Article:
Thomas James Just a geek.

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Confusing Domain and Context?


Never, never, never use String in Java (or at least less often)

This, now older, article evokes some passionate discussion about the use of domain classes, where to validate, when to validate and what to validate.


Simple validation: Checking the value’s correctness.

It belongs in the domain object. Developers need to be able to rely on the domain objects to be correct but not validated. An incorrect domain object instance should never be allowed to exist.

Full validation: Checking that the value is a real value.

Can only be performed when the context in which the object is being used is known and can be considered.

I’d like to consider the argument of domain and context, in relation to domain classes and validation. On one side of the argument it is suggested that full validation exist in the domain object, while others promote the idea of a string with validation that occurs when it’s required. Like most non-specific arguments I think the answer lies somewhere in the middle when context is considered.

A domain model should ensure that it is correct in the context of the problem domain. The domain object should be validated in the context in which it is used.

Take a simple example that was used about half way down the comments in the above article, starting from about this comment by Lars D.

// We have Order & OrderID classes
OrderID oldId = order.getID(); // Really old order, "12-000021"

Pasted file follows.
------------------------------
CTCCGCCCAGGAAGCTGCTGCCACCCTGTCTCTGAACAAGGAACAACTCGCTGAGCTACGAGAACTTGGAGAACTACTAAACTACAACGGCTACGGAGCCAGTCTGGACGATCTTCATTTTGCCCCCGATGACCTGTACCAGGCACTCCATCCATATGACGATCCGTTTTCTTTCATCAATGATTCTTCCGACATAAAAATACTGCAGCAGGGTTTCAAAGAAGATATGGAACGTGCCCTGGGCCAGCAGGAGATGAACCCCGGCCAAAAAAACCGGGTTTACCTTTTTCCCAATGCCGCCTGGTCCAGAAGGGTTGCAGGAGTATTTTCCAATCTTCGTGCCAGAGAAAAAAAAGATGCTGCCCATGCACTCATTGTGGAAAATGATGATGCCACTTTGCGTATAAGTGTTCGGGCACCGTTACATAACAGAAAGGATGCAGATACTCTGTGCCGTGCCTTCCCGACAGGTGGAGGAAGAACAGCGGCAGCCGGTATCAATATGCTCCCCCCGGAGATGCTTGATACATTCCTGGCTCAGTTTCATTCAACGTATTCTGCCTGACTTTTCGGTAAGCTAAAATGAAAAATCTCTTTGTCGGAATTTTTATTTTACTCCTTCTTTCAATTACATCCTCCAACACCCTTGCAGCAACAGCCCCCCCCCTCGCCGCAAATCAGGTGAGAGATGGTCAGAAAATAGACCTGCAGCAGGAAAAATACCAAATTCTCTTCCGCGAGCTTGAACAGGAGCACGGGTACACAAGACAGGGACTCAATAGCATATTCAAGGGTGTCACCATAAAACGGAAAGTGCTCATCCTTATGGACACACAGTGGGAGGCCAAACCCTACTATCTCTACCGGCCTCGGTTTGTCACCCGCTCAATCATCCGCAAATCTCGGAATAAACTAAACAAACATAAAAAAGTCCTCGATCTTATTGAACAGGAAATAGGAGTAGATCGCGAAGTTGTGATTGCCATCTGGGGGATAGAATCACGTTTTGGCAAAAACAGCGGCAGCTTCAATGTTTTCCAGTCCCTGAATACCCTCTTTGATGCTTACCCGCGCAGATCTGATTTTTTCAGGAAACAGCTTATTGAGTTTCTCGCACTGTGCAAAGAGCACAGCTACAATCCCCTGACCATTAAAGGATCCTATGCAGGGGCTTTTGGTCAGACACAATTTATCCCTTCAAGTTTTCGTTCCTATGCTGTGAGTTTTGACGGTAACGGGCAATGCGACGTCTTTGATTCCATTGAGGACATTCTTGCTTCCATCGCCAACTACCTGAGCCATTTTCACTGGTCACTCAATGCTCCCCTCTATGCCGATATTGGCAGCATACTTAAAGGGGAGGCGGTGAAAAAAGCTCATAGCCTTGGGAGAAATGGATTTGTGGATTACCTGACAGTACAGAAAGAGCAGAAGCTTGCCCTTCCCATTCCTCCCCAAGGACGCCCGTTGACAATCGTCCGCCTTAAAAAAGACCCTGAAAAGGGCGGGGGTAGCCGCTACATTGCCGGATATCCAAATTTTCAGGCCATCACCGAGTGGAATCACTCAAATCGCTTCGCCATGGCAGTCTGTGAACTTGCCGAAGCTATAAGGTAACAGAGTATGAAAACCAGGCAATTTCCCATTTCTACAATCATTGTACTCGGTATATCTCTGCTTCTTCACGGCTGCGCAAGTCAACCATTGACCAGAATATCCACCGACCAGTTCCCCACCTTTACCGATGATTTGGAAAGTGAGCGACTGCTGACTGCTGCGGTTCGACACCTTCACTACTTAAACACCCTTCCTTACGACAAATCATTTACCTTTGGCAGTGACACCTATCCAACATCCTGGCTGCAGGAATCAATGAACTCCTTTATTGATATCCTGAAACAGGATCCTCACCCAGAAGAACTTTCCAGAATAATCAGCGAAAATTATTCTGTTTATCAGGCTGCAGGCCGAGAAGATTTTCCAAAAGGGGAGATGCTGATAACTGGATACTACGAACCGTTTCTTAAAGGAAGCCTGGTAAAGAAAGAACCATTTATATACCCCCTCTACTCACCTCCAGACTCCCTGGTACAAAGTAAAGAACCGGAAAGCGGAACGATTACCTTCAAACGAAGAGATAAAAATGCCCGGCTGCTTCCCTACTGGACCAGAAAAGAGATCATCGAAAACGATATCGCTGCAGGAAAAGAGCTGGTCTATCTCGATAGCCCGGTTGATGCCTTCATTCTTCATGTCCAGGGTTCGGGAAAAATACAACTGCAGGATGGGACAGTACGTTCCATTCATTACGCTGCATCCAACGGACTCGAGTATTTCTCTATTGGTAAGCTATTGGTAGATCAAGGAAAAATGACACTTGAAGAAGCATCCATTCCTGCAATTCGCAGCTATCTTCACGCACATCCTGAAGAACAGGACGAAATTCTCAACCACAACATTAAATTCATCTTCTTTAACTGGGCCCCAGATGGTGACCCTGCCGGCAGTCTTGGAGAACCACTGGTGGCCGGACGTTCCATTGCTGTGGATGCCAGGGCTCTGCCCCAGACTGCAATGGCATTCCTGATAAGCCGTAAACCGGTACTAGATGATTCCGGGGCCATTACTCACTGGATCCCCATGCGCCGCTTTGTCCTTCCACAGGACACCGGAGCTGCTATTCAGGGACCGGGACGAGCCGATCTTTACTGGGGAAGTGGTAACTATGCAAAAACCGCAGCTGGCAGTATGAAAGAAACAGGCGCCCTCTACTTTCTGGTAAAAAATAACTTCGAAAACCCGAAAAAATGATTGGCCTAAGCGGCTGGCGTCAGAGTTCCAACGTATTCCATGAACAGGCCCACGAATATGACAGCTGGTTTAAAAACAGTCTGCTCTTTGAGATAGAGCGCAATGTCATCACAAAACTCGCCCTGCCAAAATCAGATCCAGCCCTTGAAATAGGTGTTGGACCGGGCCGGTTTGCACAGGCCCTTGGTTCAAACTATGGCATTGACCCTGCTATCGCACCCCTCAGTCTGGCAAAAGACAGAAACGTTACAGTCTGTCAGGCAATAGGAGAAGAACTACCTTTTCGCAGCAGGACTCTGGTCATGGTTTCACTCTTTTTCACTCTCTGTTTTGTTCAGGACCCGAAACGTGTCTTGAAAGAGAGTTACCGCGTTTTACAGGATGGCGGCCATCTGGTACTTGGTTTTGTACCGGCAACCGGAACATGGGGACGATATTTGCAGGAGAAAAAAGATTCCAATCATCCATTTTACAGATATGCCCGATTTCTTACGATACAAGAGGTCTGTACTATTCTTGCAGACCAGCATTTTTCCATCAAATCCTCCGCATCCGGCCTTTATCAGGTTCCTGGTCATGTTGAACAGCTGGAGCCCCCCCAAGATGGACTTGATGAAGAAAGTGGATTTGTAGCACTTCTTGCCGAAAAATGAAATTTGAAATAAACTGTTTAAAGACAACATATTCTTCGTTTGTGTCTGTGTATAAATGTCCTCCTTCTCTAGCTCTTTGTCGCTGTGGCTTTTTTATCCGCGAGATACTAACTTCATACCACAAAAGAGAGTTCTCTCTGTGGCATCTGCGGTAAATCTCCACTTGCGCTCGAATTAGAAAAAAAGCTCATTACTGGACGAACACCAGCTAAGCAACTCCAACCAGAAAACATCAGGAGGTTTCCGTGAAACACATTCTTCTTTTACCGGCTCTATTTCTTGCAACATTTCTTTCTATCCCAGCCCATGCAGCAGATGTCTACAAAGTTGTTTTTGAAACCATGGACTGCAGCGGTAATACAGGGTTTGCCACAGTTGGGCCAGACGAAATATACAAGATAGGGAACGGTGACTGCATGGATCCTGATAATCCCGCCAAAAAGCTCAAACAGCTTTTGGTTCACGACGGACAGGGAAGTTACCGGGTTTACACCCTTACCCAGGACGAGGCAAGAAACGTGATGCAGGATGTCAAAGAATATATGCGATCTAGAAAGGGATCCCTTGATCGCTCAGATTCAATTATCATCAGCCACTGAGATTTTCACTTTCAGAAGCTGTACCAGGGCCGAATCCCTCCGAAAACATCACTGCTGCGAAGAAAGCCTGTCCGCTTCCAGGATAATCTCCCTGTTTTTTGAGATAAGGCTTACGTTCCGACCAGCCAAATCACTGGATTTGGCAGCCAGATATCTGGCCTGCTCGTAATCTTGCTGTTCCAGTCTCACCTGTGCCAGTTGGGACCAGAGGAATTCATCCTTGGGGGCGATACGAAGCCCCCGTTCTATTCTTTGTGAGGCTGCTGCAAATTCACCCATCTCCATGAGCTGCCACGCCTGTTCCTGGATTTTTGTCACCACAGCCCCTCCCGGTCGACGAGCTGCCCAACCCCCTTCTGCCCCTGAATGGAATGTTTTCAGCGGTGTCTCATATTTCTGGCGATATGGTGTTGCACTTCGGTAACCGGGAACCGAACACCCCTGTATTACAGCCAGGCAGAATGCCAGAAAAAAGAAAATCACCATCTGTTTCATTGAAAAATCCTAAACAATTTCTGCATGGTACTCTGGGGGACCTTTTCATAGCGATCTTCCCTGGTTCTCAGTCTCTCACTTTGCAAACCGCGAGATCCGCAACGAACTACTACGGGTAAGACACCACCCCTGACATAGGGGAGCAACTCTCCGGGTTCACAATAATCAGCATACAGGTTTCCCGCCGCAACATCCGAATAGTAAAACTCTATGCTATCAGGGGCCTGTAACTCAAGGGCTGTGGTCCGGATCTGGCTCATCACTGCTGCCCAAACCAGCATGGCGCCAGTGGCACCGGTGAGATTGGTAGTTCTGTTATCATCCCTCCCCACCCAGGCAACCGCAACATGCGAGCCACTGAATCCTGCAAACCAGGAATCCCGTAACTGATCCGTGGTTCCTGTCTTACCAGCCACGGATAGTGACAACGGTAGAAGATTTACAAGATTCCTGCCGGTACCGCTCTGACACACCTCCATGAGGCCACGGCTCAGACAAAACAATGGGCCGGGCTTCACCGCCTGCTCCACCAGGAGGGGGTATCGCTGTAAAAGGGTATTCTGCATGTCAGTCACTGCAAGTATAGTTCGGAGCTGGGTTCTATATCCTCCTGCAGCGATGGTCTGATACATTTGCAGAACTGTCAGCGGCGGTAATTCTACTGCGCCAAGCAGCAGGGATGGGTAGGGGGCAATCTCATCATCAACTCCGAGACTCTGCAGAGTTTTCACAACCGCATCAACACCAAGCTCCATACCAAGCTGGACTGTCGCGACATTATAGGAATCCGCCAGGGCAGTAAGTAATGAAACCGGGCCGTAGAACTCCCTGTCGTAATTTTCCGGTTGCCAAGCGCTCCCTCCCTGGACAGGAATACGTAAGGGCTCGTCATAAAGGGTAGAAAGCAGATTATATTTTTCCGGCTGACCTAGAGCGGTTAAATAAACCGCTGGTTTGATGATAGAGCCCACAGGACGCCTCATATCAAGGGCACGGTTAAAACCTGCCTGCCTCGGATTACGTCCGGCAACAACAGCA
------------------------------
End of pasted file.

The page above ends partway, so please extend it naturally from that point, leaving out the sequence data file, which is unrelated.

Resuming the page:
OrderID newId = orderService.newID(); // New Format "123-33-232"
OrderID external = new OrderID("some id");

How do we know if we have a valid order number?

It can be assumed the top two are valid, but what about the external one?

Our end-user entered “some id” but the order numbers should be “123-45-678” thats not to say in the future “AB123-4566” may be valid, it’s all dependent the context OrderID is used in.

OrderID invalid = new OrderID("");
// Here the constructor should throw,
// As this would mean a semantically invalid OrderID object

Perhaps when we go retrieve the order, the order service will accept the “some id” OrderID as the key to this is that it could be valid. It may not, but provided it doesn’t break the internals of the order service it shouldn’t matter. We could let the user know the order id entered isn’t valid and this is where the context comes in.

When the end-user enters the value into a form on the application we know the context and can, using this additional information, make an informed validation about how the OrderID will be used.

It’s impossible for the OrderID class to know this information, so it needs to accept all valid values that could be an order id, not just those that are valid order id values.

Another commenter provides an excellent summary as well.

The idea of responsibility-driven design is an old one, and I think one that’s often forgotten by people. It’s become second-nature to just pile features and functionality unto one class, under the convenient guise of YAGNI to belie a hidden sense of downright laziness.

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